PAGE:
[FOR THE GRACE OF GOD that bringeth salvation hath appeared to all men, teaching us that, denying ungodliness and worldly lusts, we should live soberly, righteously, and godly, in this present world: looking for that blessed hope, and the glorious appearing of the great God and our Saviour Jesus Christ” (Titus 2:11-13 KJV).]
Another statement definitely affirms that the law is not a teacher of godliness. It is: “For sin shall not have dominion over you: for ye are not under the law, but under grace” (Rom. 6:14). By inference he who is under the law is dominated or ruled by sin. From this it is clear that while God in the law sets forth standards of life for man, the law was not expected to produce righteousness in the lives of men. The reason is that the law merely tells men what they must do. Then it is left to man, entirely in his own strength, to do that which the law demands. Because of man’s sinful nature this is impossible. That is why the law cannot be a means of producing godliness in man. This is confirmed by the words: “For what the law could not do, in that it was weak through the flesh…” (Rom. 8:3). It is therefore fundamental to recognize that all teaching of righteous living, to be effective, must not be grounded in law, but in grace. Any appeal for godliness not related to grace is based on a false premise.
To reject the law as a teacher is not to say that there are no standards set for Christian conduct. Grace also sets standards but these are on a much higher plane. Those of the law are on a high human plane; those of grace on a divine plane. Furthermore, grace supplies that which is needed to live according to these ideals. Of the Holy Spirit, who is a gift of God’s grace, Jesus said: “He will guide you into all truth” (John 16:13). He is not merely a signpost that points to high ideals. He is a divine Person dwelling in the believer to guide into “all truth.” This is something entirely unknown to the law.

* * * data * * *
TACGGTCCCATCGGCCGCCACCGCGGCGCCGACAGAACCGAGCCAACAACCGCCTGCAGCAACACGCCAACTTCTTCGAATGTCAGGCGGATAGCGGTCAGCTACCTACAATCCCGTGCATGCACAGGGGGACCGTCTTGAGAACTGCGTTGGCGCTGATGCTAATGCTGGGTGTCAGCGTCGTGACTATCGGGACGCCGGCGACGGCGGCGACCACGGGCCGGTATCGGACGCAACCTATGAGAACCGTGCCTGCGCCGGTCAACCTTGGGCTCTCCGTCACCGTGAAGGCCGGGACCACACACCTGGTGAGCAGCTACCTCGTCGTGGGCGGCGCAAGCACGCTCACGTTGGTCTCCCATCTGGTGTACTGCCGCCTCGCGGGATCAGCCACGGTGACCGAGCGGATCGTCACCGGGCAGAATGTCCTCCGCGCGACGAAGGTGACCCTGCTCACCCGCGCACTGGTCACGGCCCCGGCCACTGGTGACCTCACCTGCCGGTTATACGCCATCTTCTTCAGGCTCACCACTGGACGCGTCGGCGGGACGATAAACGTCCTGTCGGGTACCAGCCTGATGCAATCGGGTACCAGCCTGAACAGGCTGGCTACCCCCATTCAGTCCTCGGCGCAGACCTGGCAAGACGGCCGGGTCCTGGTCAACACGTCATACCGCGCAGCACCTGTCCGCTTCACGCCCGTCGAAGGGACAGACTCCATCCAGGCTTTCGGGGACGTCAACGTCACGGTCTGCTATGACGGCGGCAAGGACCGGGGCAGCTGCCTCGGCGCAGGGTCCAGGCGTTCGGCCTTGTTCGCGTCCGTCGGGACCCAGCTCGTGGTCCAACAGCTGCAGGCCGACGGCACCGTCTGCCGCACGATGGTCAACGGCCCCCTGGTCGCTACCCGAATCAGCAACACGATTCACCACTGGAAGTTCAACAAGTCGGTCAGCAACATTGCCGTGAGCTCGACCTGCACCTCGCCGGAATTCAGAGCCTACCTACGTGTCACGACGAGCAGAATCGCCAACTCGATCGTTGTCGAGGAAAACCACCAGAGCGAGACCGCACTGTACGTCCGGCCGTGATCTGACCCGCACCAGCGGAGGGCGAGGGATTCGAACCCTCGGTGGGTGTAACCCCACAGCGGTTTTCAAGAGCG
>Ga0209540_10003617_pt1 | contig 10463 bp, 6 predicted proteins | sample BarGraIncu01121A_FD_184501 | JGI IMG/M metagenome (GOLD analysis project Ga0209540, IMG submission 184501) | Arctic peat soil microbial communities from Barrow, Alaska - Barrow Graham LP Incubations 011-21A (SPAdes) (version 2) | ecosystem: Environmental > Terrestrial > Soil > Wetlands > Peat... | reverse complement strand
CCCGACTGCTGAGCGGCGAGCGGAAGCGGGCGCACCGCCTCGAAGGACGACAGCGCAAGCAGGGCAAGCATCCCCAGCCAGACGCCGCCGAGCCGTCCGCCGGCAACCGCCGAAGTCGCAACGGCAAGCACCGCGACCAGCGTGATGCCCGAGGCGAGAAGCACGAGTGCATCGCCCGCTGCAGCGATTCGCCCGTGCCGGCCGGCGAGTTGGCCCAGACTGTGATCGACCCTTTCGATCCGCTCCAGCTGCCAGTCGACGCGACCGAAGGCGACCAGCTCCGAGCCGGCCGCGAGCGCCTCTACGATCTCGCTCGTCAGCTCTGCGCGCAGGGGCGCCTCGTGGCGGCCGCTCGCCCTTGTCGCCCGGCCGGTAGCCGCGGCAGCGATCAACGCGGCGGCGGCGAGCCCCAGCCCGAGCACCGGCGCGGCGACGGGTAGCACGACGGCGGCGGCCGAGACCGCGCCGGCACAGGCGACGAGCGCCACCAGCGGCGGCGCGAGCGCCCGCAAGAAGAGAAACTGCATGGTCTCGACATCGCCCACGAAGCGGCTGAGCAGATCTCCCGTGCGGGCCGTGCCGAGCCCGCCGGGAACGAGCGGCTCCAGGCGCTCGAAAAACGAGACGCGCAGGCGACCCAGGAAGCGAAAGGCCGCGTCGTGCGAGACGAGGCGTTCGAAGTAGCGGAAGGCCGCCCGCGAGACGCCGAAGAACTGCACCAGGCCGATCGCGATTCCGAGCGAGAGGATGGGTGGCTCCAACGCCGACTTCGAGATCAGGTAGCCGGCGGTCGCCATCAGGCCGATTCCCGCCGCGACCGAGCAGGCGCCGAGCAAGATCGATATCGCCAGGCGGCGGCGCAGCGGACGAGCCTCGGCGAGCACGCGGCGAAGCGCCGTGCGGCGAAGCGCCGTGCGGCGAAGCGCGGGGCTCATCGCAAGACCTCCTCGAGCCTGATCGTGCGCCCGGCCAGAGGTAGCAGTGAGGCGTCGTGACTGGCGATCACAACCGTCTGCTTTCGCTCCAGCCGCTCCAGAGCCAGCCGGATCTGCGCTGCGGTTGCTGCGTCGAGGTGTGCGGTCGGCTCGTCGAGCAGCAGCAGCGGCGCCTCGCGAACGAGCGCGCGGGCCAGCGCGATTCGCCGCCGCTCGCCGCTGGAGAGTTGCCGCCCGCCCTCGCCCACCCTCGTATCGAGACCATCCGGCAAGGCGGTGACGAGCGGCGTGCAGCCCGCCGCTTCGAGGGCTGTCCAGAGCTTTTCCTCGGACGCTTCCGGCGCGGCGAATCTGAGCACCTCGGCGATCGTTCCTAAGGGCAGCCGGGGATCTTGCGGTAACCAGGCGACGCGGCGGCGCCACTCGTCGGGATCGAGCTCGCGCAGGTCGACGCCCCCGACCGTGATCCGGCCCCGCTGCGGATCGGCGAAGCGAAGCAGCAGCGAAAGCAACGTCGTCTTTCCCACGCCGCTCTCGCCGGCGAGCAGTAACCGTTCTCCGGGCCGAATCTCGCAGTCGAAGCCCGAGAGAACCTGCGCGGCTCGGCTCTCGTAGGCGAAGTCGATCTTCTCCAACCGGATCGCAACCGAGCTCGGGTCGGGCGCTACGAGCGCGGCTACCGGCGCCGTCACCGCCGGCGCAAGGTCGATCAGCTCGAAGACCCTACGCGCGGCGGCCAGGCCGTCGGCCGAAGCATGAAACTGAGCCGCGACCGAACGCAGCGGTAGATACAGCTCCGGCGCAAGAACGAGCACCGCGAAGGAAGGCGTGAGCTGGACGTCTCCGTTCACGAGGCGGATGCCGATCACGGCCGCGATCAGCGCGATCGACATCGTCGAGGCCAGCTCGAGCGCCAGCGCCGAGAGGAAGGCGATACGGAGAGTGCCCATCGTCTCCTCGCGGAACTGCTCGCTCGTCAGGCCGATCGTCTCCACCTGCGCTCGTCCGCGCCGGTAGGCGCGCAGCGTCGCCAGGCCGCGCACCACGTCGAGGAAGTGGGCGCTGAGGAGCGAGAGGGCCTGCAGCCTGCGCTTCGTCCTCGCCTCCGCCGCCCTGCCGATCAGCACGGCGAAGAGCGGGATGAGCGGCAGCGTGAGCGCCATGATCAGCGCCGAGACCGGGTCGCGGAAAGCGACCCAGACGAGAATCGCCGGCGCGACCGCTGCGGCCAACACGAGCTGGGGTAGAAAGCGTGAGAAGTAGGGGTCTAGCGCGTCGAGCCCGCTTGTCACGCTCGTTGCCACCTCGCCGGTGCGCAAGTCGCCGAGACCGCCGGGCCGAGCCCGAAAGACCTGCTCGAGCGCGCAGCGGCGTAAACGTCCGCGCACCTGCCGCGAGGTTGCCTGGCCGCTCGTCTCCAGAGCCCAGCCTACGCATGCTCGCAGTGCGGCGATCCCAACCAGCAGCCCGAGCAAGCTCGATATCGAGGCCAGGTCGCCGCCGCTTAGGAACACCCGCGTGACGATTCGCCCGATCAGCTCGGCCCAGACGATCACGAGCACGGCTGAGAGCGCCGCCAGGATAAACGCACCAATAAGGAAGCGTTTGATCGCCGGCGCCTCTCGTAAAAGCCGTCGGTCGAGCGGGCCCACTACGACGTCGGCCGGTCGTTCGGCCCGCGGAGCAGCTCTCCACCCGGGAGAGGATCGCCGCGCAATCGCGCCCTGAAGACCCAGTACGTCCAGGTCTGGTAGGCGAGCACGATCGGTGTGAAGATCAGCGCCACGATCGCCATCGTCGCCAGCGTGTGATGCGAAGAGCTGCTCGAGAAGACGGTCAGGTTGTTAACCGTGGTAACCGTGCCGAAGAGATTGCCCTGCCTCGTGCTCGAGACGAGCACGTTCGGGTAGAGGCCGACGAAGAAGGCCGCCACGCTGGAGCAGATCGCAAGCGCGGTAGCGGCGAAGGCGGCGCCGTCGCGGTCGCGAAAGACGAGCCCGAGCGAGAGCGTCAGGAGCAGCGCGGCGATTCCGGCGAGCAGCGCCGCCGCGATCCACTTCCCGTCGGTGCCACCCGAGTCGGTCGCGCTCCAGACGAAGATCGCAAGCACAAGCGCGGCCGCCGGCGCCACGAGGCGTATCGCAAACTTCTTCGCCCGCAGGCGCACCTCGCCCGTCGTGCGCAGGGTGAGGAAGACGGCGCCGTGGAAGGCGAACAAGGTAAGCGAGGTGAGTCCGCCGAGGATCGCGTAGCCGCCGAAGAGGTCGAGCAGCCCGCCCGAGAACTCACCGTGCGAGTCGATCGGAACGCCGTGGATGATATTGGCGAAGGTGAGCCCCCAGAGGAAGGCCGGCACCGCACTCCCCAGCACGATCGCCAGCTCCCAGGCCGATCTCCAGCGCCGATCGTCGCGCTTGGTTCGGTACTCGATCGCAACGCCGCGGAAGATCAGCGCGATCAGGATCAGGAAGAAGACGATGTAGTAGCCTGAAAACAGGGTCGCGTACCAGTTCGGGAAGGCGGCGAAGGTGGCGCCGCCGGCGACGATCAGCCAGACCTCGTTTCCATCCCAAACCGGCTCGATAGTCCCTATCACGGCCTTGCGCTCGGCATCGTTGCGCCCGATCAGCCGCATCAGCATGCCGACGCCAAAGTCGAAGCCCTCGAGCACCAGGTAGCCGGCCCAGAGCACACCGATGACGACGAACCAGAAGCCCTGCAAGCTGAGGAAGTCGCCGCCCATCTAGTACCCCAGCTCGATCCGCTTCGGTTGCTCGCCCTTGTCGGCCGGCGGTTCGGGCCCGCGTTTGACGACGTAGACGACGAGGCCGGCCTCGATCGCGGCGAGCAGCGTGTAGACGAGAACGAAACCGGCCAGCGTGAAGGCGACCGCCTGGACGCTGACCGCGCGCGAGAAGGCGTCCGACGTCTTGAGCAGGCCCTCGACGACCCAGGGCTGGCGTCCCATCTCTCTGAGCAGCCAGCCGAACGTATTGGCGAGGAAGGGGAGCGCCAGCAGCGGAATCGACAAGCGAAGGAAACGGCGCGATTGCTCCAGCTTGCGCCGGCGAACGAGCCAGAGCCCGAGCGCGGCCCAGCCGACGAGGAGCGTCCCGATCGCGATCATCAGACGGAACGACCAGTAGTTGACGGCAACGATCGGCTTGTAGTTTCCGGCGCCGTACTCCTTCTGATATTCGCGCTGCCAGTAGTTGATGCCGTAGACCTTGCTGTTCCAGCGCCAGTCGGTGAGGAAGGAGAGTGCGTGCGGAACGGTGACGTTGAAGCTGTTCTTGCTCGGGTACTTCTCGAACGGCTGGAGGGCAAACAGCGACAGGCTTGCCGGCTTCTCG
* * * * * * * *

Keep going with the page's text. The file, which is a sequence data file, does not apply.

Jesus said: “I am come that they might have life, and that they might have it more abundantly” (John 10:10). He came “full of grace and truth” (John 1:14). The grace which came by Him gives spiritual life; also, by teaching, it makes that life more abundant. Paul wrote to the Philippians: “I thank my God upon every remembrance of you … being confident of this very thing, that he which hath begun a good work in you will perform it until the day of Jesus Christ” (Phil. 1:3, 6). The beginning of the work was saved by grace; the performance of it is disciplined by grace. God never saves a person and then leaves him to himself to finish the good work. He Himself perfects that which He has begun. Grace is just as important, it is just as much needed, and is equally provided for both [beginning and finishing].
How wonderful it is to know that the same grace, the same loving-kindness of God, which sent His Son to the cross and brought salvation, also disciplines and perfects that life which is born of God!
One more word, in the passage under consideration, requires attention. It is the little word us. Grace teaches us, not all men. Salvation bringing grace appears to all men, but only those who receive Him by whom grace came are taught thereby. The discipline of grace is not for the unsaved. They are “dead in trespasses and sins” (Eph. 2:1) and cannot be taught how to live until they have been spiritually born.
Part 3 of 3
Excerpt from J. Strombeck, Disciplined by Grace (Chicago: Moody Press), Chapter 1, pp 8-9.